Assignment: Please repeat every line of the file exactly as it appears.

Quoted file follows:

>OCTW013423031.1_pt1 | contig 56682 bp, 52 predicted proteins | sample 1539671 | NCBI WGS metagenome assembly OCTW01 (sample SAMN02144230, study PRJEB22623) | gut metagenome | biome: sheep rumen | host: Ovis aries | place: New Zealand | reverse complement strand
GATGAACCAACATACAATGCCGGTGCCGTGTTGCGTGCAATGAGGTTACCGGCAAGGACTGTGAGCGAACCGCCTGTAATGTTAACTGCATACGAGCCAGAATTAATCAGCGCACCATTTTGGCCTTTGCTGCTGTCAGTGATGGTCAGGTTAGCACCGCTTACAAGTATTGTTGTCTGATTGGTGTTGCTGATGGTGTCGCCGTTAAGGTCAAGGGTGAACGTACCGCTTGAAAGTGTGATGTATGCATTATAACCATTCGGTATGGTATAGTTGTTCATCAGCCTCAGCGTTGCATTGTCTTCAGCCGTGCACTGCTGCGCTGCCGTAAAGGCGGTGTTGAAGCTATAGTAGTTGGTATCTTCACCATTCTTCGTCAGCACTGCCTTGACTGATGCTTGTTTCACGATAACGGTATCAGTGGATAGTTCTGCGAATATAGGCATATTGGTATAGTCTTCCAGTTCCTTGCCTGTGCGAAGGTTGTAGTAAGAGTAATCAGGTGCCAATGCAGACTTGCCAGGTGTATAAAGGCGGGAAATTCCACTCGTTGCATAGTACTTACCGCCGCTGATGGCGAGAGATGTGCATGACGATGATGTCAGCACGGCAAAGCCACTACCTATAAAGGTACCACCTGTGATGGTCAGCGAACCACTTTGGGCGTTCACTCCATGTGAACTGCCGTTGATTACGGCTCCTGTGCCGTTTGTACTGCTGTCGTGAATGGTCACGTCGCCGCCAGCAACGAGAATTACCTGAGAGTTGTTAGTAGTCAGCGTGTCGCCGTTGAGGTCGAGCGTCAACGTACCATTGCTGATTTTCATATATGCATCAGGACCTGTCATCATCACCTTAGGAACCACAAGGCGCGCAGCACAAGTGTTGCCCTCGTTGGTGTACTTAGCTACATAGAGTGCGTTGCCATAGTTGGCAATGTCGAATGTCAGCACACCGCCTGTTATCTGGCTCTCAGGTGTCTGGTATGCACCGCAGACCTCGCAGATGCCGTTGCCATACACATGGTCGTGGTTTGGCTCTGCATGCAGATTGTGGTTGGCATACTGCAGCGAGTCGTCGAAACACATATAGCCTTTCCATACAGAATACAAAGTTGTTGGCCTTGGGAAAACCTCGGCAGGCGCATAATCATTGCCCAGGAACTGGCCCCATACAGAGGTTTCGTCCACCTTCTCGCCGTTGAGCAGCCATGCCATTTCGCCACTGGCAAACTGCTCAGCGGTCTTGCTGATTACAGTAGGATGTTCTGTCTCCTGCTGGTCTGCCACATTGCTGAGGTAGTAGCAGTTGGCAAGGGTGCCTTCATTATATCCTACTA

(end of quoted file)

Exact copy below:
>OCTW013423031.1_pt1 | contig 56682 bp, 52 predicted proteins | sample 1539671 | NCBI WGS metagenome assembly OCTW01 (sample SAMN02144230, study PRJEB22623) | gut metagenome | biome: sheep rumen | host: Ovis aries | place: New Zealand | reverse complement strand
GATGAACCAACATACAATGCCGGTGCCGTGTTGCGTGCAATGAGGTTACCGGCAAGGACTGTGAGCGAACCGCCTGTAATGTTAACTGCATACGAGCCAGAATTAATCAGCGCACCATTTTGGCCTTTGCTGCTGTCAGTGATGGTCAGGTTAGCACCGCTTACAAGTATTGTTGTCTGATTGGTGTTGCTGATGGTGTCGCCGTTAAGGTCAAGGGTGAACGTACCGCTTGAAAGTGTGATGTATGCATTATAACCATTCGGTATGGTATAGTTGTTCATCAGCCTCAGCGTTGCATTGTCTTCAGCCGTGCACTGCTGCGCTGCCGTAAAGGCGGTGTTGAAGCTATAGTAGTTGGTATCTTCACCATTCTTCGTCAGCACTGCCTTGACTGATGCTTGTTTCACGATAACGGTATCAGTGGATAGTTCTGCGAATATAGGCATATTGGTATAGTCTTCCAGTTCCTTGCCTGTGCGAAGGTTGTAGTAAGAGTAATCAGGTGCCAATGCAGACTTGCCAGGTGTATAAAGGCGGGAAATTCCACTCGTTGCATAGTACTTACCGCCGCTGATGGCGAGAGATGTGCATGACGATGATGTCAGCACGGCAAAGCCACTACCTATAAAGGTACCACCTGTGATGGTCAGCGAACCACTTTGGGCGTTCACTCCATGTGAACTGCCGTTGATTACGGCTCCTGTGCCGTTTGTACTGCTGTCGTGAATGGTCACGTCGCCGCCAGCAACGAGAATTACCTGAGAGTTGTTAGTAGTCAGCGTGTCGCCGTTGAGGTCGAGCGTCAACGTACCATTGCTGATTTTCATATATGCATCAGGACCTGTCATCATCACCTTAGGAACCACAAGGCGCGCAGCACAAGTGTTGCCCTCGTTGGTGTACTTAGCTACATAGAGTGCGTTGCCATAGTTGGCAATGTCGAATGTCAGCACACCGCCTGTTATCTGGCTCTCAGGTGTCTGGTATGCACCGCAGACCTCGCAGATGCCGTTGCCATACACATGGTCGTGGTTTGGCTCTGCATGCAGATTGTGGTTGGCATACTGCAGCGAGTCGTCGAAACACATATAGCCTTTCCATACAGAATACAAAGTTGTTGGCCTTGGGAAAACCTCGGCAGGCGCATAATCATTGCCCAGGAACTGGCCCCATACAGAGGTTTCGTCCACCTTCTCGCCGTTGAGCAGCCATGCCATTTCGCCACTGGCAAACTGCTCAGCGGTCTTGCTGATTACAGTAGGATGTTCTGTCTCCTGCTGGTCTGCCACATTGCTGAGGTAGTAGCAGTTGGCAAGGGTGCCTTCATTATATCCTACTA